It seems impossible to write about Africa’s horrific colonial past without another return to Joseph Conrad’s Heart of Darkness (1899)–especially when the venue is the Congo, which Belgium’s King Leopold II considered his private money machine. The recent invention of the bicycle and the need for rubber for bicycle tires assured Leopold’s vile profits, as Conrad and a host of subsequent writers have carefully documented. Thus, Basque writer Bernardo Atxaga may appear to be a strange bedfellow to add to the list. In Seven Houses in France, the original slant that Atxaga brings quickly clears up any confusion, confirming the old adage (new wine in old bottles) that all it takes is a writer with a fertile imagination.
At a Belgium garrison, named Yangambi, on the Congo River, Captain Philippe Marie Lalande Biran (who considers himself a major poet), presides over a motley group of flunkies collecting rubber which is sent on to Belgium. Captain Biran has been stationed in Yangambi for six years. He has earned enormous profits for himself by collecting and shipping ivory and mahogany back to the continent, where his wife takes the money and each year invests in another house in France. All of this is done on the sly. The plan is for Biran to hold out for one additional year so a seventh house can be purchased, a magnificent property that will cement his wife’s life in Parisian social circles.
Thus, to the rape of the Congolese, i.e., the violent tactics employed the keep thousands of workers collecting rubber for King Leopold, Atxaga adds the rape and destruction of the environment. Elephants must be slaughtered for ivory; trees must be cut down for the precious wood; additional men conscripted into the dirty work of destroying the lush environment. Lalande Biran is annoyed by his wife’s greed that keeps him wedded to a hostile territory that is slowly wearing him down. He wonders what will happen to his health by the time he can finally return to Paris and, more importantly, to the life of a poet.
“Seven years beneath that deserted sky, seven years listening to the screams of the mandrills and the chimpanzees. Her demand for more would mean another hunting party, perhaps not as grueling as the one he had just returned from, but it would certainly not be without its problems. Hunting parties were risky whether in the dry or the rainy season, and there were
always unforeseen incidents. He could not help thinking, too, that he wasn’t getting any younger, that he was not the man he was, and that three weeks in the jungle left him utterly drained. His body was covered in bites and scratches, and although they hadn’t encountered any tse-tse flies or red ants, he couldn’t be sure he had avoided catching one of the infinite diseases lurking in the jungle.”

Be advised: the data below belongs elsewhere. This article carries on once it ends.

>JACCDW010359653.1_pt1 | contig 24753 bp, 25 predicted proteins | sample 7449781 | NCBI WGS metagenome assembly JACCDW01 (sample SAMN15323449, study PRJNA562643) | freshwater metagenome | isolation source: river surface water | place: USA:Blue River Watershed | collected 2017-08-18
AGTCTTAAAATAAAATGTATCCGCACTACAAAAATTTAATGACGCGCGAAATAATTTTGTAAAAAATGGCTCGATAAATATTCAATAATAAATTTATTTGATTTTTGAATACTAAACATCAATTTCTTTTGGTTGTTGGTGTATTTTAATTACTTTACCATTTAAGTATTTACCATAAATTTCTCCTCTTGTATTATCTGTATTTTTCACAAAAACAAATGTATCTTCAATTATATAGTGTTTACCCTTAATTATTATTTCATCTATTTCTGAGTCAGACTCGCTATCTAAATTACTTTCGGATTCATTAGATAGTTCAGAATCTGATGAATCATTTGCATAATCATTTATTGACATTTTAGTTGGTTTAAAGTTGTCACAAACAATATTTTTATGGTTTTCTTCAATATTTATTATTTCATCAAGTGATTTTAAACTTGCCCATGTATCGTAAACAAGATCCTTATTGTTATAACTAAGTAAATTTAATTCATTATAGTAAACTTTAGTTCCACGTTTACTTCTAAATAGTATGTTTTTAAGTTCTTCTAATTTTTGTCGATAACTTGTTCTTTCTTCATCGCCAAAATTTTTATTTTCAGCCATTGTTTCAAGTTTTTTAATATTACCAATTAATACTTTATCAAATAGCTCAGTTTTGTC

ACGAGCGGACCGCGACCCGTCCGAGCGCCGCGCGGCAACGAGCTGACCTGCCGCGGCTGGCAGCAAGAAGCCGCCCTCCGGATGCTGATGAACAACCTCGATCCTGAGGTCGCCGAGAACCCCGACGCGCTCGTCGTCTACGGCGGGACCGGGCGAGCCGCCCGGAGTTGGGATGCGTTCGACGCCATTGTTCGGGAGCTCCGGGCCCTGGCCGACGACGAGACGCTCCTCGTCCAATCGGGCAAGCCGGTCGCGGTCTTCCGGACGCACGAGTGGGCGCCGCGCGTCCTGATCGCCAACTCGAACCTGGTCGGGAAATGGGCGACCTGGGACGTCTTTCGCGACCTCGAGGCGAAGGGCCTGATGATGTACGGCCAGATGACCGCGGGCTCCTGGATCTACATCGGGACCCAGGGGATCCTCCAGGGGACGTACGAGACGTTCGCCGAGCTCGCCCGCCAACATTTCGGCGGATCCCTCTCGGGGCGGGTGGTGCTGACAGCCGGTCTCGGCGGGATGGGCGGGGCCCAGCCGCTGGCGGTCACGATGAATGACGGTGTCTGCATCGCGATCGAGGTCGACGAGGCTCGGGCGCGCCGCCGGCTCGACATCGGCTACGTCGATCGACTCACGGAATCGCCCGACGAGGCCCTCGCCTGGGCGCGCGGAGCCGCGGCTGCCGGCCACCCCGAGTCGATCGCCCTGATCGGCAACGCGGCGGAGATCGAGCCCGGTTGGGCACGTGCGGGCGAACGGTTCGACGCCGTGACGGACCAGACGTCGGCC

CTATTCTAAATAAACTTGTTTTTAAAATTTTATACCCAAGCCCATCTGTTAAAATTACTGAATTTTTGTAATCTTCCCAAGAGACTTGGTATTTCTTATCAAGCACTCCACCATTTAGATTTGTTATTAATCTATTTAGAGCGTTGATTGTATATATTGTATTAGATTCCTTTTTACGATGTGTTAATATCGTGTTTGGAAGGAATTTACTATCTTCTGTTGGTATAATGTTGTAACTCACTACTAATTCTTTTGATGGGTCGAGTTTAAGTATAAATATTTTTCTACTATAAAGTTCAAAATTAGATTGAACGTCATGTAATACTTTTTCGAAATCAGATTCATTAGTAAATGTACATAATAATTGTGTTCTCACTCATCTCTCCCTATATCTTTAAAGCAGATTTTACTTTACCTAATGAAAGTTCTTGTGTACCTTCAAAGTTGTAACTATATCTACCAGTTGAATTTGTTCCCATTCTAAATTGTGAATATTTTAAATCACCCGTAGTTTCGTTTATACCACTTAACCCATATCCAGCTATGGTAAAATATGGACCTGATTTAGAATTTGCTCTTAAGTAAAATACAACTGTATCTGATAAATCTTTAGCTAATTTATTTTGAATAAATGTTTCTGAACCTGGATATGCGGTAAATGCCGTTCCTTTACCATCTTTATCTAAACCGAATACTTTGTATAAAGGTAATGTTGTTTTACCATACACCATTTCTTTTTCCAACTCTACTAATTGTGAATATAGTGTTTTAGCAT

So obsessed is Lalande Biran with catching diseases that each week he has his second in command, the debauched van Thiegel, enter the bush and return with a young virgin for Biran’s weekly sexual release. Enter into this charged atmosphere (illicit profits from contraband goods, sexual exploitation of young women, intense rivalry among the expatriates at the Yangambi camp) a total innocent: Chrysostome Liège, a brilliant marksman sent to assist Captain Biran in the management of the workers collecting the rubber.
It doesn’t take long for the other men at the camp to become suspicious of Chrysostome, whose skills as a marksman leave all the others standing in the dust. These lesser functionaries (racked with syphilis) are all scrambling to take over Captain Biran’s job at the post once his seventh and final year has ended,
once he has purchased the seventh house for his wife back in France. Chrysostome is quickly denigrated as a “poofter,” since he doesn’t exploit the local women. When he was much younger, he had observed the horrifying consequences of syphilis. Thus, he remains celibate, virginal.
By the end of Seven Houses in France, it’s accurate to say that things have pretty much fallen apart. The violence inflicted by the expatriate community in Yangambi backfires against its own members. Thus, it can be argued that in this most recent (and highly original) updating of Heart of Darkness, the Europeans finally get what they deserve. But the terrible damage that the Europeans have already inflicted on the people and the environment in Congo cannot be rectified. Once the colonizers depart (and return, in most instances, to their comfortable houses at home), who’s left to pick up the pieces?
Margaret Jull Costa’s skilled translation (from the Spanish) once again demonstrates her own special gifts.
Bernardo Atxaga: Seven Houses in France
Trans, by Margaret Jull Costa
Graywolf Press, 256 pp., $14.00
Charles R. Larson is Emeritus Professor of Literature at American University, in Washington, D.C. Email: firstname.lastname@example.org.